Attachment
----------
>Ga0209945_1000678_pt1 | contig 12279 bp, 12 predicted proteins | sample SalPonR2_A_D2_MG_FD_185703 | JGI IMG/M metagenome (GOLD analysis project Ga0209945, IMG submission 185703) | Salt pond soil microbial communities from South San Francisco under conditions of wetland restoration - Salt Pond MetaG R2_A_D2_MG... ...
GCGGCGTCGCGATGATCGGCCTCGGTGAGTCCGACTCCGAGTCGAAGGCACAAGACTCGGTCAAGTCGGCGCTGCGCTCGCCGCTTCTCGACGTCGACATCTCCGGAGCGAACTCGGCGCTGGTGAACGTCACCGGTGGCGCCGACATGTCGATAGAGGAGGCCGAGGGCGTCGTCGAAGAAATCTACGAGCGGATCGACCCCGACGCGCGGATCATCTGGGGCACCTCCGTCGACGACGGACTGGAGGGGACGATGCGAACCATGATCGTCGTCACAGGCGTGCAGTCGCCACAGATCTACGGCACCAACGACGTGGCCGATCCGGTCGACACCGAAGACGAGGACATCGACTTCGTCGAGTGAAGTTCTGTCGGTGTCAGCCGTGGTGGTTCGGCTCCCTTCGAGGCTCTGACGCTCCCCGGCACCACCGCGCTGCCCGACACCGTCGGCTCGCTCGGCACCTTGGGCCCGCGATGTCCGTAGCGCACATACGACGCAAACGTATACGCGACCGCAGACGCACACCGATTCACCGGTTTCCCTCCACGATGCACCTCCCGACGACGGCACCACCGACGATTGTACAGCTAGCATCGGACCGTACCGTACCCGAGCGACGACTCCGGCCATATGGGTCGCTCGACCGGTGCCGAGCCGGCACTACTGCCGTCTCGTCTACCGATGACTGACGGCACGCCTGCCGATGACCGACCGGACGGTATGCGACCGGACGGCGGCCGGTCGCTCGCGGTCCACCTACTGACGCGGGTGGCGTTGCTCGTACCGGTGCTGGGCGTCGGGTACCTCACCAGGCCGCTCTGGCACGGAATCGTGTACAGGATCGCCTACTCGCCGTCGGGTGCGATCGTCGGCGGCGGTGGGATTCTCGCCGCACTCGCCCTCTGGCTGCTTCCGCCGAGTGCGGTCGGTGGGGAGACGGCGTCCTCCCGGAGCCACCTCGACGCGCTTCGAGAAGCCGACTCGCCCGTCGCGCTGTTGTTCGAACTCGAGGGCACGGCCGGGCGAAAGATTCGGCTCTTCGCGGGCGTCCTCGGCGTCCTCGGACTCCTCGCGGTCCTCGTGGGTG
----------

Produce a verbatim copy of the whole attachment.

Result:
>Ga0209945_1000678_pt1 | contig 12279 bp, 12 predicted proteins | sample SalPonR2_A_D2_MG_FD_185703 | JGI IMG/M metagenome (GOLD analysis project Ga0209945, IMG submission 185703) | Salt pond soil microbial communities from South San Francisco under conditions of wetland restoration - Salt Pond MetaG R2_A_D2_MG... ...
GCGGCGTCGCGATGATCGGCCTCGGTGAGTCCGACTCCGAGTCGAAGGCACAAGACTCGGTCAAGTCGGCGCTGCGCTCGCCGCTTCTCGACGTCGACATCTCCGGAGCGAACTCGGCGCTGGTGAACGTCACCGGTGGCGCCGACATGTCGATAGAGGAGGCCGAGGGCGTCGTCGAAGAAATCTACGAGCGGATCGACCCCGACGCGCGGATCATCTGGGGCACCTCCGTCGACGACGGACTGGAGGGGACGATGCGAACCATGATCGTCGTCACAGGCGTGCAGTCGCCACAGATCTACGGCACCAACGACGTGGCCGATCCGGTCGACACCGAAGACGAGGACATCGACTTCGTCGAGTGAAGTTCTGTCGGTGTCAGCCGTGGTGGTTCGGCTCCCTTCGAGGCTCTGACGCTCCCCGGCACCACCGCGCTGCCCGACACCGTCGGCTCGCTCGGCACCTTGGGCCCGCGATGTCCGTAGCGCACATACGACGCAAACGTATACGCGACCGCAGACGCACACCGATTCACCGGTTTCCCTCCACGATGCACCTCCCGACGACGGCACCACCGACGATTGTACAGCTAGCATCGGACCGTACCGTACCCGAGCGACGACTCCGGCCATATGGGTCGCTCGACCGGTGCCGAGCCGGCACTACTGCCGTCTCGTCTACCGATGACTGACGGCACGCCTGCCGATGACCGACCGGACGGTATGCGACCGGACGGCGGCCGGTCGCTCGCGGTCCACCTACTGACGCGGGTGGCGTTGCTCGTACCGGTGCTGGGCGTCGGGTACCTCACCAGGCCGCTCTGGCACGGAATCGTGTACAGGATCGCCTACTCGCCGTCGGGTGCGATCGTCGGCGGCGGTGGGATTCTCGCCGCACTCGCCCTCTGGCTGCTTCCGCCGAGTGCGGTCGGTGGGGAGACGGCGTCCTCCCGGAGCCACCTCGACGCGCTTCGAGAAGCCGACTCGCCCGTCGCGCTGTTGTTCGAACTCGAGGGCACGGCCGGGCGAAAGATTCGGCTCTTCGCGGGCGTCCTCGGCGTCCTCGGACTCCTCGCGGTCCTCGTGGGTG